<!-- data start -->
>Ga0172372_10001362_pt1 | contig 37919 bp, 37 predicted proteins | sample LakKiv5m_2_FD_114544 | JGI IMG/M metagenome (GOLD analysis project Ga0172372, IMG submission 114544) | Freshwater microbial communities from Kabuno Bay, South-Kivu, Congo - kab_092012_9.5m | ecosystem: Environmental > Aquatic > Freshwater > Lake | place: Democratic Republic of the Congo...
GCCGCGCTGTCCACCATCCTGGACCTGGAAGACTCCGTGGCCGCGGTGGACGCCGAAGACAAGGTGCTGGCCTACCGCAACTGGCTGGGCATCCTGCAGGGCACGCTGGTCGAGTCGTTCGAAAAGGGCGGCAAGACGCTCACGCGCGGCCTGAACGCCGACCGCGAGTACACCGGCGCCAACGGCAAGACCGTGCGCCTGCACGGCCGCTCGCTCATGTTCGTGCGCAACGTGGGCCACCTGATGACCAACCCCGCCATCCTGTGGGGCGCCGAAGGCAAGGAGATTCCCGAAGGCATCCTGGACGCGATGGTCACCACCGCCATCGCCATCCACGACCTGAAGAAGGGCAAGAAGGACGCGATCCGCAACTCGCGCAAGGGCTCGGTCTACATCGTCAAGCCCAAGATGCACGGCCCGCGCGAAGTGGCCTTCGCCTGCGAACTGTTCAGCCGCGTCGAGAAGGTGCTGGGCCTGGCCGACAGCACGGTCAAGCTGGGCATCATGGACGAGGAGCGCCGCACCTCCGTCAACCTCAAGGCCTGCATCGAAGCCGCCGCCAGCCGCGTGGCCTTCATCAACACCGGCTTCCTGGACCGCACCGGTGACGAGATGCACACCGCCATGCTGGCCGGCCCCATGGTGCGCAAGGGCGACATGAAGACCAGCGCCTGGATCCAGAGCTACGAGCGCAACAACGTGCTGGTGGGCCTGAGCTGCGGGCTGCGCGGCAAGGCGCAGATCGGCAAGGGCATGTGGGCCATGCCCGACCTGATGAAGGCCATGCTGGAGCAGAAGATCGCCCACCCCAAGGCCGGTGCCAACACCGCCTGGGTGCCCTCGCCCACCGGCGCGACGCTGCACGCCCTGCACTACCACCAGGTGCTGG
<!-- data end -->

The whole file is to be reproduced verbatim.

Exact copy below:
>Ga0172372_10001362_pt1 | contig 37919 bp, 37 predicted proteins | sample LakKiv5m_2_FD_114544 | JGI IMG/M metagenome (GOLD analysis project Ga0172372, IMG submission 114544) | Freshwater microbial communities from Kabuno Bay, South-Kivu, Congo - kab_092012_9.5m | ecosystem: Environmental > Aquatic > Freshwater > Lake | place: Democratic Republic of the Congo...
GCCGCGCTGTCCACCATCCTGGACCTGGAAGACTCCGTGGCCGCGGTGGACGCCGAAGACAAGGTGCTGGCCTACCGCAACTGGCTGGGCATCCTGCAGGGCACGCTGGTCGAGTCGTTCGAAAAGGGCGGCAAGACGCTCACGCGCGGCCTGAACGCCGACCGCGAGTACACCGGCGCCAACGGCAAGACCGTGCGCCTGCACGGCCGCTCGCTCATGTTCGTGCGCAACGTGGGCCACCTGATGACCAACCCCGCCATCCTGTGGGGCGCCGAAGGCAAGGAGATTCCCGAAGGCATCCTGGACGCGATGGTCACCACCGCCATCGCCATCCACGACCTGAAGAAGGGCAAGAAGGACGCGATCCGCAACTCGCGCAAGGGCTCGGTCTACATCGTCAAGCCCAAGATGCACGGCCCGCGCGAAGTGGCCTTCGCCTGCGAACTGTTCAGCCGCGTCGAGAAGGTGCTGGGCCTGGCCGACAGCACGGTCAAGCTGGGCATCATGGACGAGGAGCGCCGCACCTCCGTCAACCTCAAGGCCTGCATCGAAGCCGCCGCCAGCCGCGTGGCCTTCATCAACACCGGCTTCCTGGACCGCACCGGTGACGAGATGCACACCGCCATGCTGGCCGGCCCCATGGTGCGCAAGGGCGACATGAAGACCAGCGCCTGGATCCAGAGCTACGAGCGCAACAACGTGCTGGTGGGCCTGAGCTGCGGGCTGCGCGGCAAGGCGCAGATCGGCAAGGGCATGTGGGCCATGCCCGACCTGATGAAGGCCATGCTGGAGCAGAAGATCGCCCACCCCAAGGCCGGTGCCAACACCGCCTGGGTGCCCTCGCCCACCGGCGCGACGCTGCACGCCCTGCACTACCACCAGGTGCTGG